In less than a decade Hypebeast has grown from a simple blog into a media empire in it’s own right. Site founder Kevin Ma began the site in 2005 and since then it’s become a definitive online destination for anyone interested in men’s fashion. In the past year Hypebeast launched both an online store AND a print publication Hypebeast Magazine.
I had the opportunity to pick the brain of Eugene Kan, who is the Managing Editor at Hypebeast. Eugene has been at the center of Hypebeast’s evolution into these new ventures and in this interview he shares some of the why’s and how’s behind the expansion. We also touch on other topics including the proliferation of streetwear online, his favorite retail shops worldwide and how the men’s fashion market is changing throughout Asia.
Read the interview after the jump
Tell me a bit about your role with Hypebeast and how you first got involved with the site?
I’m the Managing Editor of Hypebeast but it’s a pretty broad and wide sweeping series of tasks. Every day it entails making sure the machine keeps moving but it also encompasses determining overall strategy.In the first few years, it was managing a “small” team of people largely in the same room and now it’s spanning so many different timezones and obviously a much bigger team. I originally moved to Hong Kong to play professional soccer and never really intended to make a long-winded career of it but given the fact I had so much free time I spent a lot of it looking at sneakers and doing a bit of part-time blogging for a local online store (Kix-Files). I eventually got connected to Kevin Ma (Hypebeast founder) and we linked up through a mutual friend.
The website has branched out from just covering streetwear and sneakers to covering everything from music to high-end fashion. Can you speak on how the culture and content of Hypebeast has evolved with the times?
All in all it was a natural progression of sorts. You get older, you start seeing more product and get put onto more things, so your array of interests grow. I think that part of it has been a reflection of the times (it is afterall HYPEbeast). For example food… that was probably never really a big part of Hypebeast in the early days but it really has become an integral part of both Hypebeast and the industry (see the chef-inspired GANT or Stussy burger collaborations).
There seems to be an entirely new youth-driven movement of internet-marketed streetwear brands. Many of these have used the internet (and particularly tumblr) to raise brand awareness. This is quite a contrast of the old streetwear model which was to maintain as much secrecy and exclusivity as possible. What role has Hypebeast had as an opinion leader in the growth of these brands? How do you feel about about the internet’s impact on streetwear?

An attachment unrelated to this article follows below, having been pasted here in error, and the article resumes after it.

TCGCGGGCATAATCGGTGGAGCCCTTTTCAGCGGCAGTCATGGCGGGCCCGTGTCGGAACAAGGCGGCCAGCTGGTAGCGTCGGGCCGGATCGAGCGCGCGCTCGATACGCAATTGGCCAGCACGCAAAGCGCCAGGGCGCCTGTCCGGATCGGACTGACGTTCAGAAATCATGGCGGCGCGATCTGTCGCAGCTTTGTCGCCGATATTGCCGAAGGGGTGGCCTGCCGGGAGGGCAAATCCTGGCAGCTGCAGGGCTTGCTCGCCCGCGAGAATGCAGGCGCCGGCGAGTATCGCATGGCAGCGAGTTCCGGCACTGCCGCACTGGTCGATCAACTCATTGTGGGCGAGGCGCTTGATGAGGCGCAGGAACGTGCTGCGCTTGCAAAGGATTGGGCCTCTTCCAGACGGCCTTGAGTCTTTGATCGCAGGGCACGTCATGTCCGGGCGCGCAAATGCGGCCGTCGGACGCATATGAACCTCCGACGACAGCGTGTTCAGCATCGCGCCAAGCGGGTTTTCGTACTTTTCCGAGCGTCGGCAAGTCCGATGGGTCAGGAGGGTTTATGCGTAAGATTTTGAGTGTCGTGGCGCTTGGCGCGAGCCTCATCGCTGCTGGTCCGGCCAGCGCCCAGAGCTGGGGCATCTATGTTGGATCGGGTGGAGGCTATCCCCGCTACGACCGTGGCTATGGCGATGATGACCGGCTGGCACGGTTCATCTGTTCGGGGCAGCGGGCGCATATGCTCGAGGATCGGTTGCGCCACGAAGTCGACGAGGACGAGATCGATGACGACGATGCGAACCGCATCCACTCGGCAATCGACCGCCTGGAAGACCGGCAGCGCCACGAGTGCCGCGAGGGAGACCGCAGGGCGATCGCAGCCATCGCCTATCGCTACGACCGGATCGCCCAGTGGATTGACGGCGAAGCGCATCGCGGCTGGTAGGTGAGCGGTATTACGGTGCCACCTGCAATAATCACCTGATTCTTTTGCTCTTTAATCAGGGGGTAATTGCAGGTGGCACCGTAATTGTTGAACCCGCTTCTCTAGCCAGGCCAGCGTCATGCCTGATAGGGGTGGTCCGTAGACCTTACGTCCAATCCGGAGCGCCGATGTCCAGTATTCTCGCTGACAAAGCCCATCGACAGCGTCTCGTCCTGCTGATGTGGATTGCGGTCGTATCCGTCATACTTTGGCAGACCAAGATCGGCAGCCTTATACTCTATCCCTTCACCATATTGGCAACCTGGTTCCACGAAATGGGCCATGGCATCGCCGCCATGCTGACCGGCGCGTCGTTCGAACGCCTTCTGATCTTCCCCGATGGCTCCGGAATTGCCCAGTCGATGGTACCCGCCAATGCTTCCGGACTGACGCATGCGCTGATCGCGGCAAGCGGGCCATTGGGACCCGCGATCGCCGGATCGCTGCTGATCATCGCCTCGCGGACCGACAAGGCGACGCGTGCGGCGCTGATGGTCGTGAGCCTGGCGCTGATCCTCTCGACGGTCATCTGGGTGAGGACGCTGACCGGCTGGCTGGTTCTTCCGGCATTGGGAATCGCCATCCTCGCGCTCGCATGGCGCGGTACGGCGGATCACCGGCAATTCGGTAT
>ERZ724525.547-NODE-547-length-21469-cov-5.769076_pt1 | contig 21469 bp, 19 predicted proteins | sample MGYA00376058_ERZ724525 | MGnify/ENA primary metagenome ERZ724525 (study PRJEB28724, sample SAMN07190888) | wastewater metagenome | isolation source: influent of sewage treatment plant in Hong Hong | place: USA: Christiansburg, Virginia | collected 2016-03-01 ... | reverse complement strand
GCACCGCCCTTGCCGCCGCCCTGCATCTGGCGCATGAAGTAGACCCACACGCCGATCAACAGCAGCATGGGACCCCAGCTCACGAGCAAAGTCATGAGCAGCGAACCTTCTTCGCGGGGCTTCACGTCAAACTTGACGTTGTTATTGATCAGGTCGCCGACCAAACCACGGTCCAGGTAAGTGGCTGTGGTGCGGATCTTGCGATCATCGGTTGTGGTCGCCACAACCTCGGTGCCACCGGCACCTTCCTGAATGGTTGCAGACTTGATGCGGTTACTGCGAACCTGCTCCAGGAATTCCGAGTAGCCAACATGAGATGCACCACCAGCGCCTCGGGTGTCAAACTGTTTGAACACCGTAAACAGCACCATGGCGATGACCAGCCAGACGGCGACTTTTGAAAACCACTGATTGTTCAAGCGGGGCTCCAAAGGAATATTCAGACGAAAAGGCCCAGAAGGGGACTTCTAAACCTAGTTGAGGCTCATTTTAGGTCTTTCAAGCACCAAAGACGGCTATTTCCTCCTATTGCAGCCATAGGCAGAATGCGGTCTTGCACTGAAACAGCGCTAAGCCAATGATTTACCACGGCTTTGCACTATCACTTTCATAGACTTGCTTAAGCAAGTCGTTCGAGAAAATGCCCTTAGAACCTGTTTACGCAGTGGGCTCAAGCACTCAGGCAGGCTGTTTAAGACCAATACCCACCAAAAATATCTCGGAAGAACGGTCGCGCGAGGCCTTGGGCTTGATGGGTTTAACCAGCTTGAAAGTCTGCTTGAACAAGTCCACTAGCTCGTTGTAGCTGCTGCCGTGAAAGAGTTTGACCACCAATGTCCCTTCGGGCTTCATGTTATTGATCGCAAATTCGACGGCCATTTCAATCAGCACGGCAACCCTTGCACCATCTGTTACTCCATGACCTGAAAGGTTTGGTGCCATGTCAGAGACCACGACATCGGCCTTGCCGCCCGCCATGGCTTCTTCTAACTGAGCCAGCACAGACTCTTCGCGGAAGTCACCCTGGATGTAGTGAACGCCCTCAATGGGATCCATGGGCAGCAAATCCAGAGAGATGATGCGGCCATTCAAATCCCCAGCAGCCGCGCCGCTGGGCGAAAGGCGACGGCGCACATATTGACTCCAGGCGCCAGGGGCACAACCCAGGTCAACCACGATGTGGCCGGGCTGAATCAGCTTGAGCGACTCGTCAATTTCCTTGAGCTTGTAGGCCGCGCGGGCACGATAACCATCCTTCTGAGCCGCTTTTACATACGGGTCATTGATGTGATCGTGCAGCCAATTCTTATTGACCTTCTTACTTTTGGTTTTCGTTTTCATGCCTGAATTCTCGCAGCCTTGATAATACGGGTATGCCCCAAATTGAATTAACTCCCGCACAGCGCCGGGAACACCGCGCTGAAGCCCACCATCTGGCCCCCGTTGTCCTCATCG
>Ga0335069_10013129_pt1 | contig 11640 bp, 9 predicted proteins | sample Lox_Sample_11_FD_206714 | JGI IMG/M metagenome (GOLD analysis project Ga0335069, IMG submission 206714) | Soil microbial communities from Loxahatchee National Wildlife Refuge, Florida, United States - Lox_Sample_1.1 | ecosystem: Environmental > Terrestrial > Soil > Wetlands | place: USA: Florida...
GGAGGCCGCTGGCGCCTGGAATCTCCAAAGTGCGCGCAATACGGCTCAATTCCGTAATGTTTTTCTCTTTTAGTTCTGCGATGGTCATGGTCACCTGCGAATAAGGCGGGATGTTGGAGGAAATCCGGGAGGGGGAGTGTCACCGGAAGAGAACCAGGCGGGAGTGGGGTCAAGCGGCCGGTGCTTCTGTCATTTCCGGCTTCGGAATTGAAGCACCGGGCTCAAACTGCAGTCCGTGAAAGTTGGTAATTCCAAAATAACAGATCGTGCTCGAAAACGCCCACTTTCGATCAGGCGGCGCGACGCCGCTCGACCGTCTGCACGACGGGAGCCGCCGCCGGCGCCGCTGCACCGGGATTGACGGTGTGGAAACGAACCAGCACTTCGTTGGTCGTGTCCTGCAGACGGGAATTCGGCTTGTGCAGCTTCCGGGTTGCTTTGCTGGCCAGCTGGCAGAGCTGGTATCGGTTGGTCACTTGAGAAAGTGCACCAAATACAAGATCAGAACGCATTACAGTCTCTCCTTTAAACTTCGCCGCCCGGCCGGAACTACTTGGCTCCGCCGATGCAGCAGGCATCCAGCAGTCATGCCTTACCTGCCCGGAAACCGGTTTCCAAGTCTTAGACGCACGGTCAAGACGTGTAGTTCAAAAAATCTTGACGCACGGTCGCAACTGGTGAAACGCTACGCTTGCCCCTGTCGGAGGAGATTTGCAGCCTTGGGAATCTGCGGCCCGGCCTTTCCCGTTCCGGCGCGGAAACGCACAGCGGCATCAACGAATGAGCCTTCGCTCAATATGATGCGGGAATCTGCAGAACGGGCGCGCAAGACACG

Streetwear at its root (less so high-street because it prices out the youth) is very youth-driven. And having said that, streetwear and youth culture are synonymous with one another. Youth culture is a good barometer for the current cultural landscape so we just represent what are things that are seemingly of relevance (read between the lines, hyped). But in general the Internet has obviously made things very flat across the board for fashion, streetwear and virtually all brands. I still remember seeing COMME des FUCKDOWN caps on Instagram back home in Canada and thought how weird it was. In reality, online stores and accessibility go a long ways to helping spread the message.
Moving into print has been a huge move for Hypebeast. What was the reason behind this and what were some of the growing pains involved?
The print magazine began as a passion project first and foremost and allowed for something much different from the digital platform. I recently wrote a piece about why exactly Fashion needs Print and most of it comes down to context. Are we able to get the best experience or put ourselves in the best position to consume content digitally, I don’t really think so. Despite being a digital platform, there are many analog things that we simply don’t see digital replacing just yet hence why we’re invested in sort of “old-school” things because they’re yet to be fully replaced.
Having said that, Hypebeast is still continually trying to explore the notion of high/low and high contrast relationships in regards to all things. It’s the contrast of fashion and of course high-street which you’re familiar with that will forever be an interesting dialog for it all.
The whole team that started the magazine was crazy in putting it all together with little to no previous print experience. All in all, we’re excited to move forward and see what we can create. The growing pains are ironically something fun and rewarding for me. It’s probably the reason that I’m still so very interested in Hypebeast all these years. Being based in Hong King is good for some things, not so good for others since you’re trying to figure out the logistics of it all. I mean there are inevitably delays and I think as we get more and more experienced, we’ll be able to have that streamlined and focus primarily on greater editorials with more impact.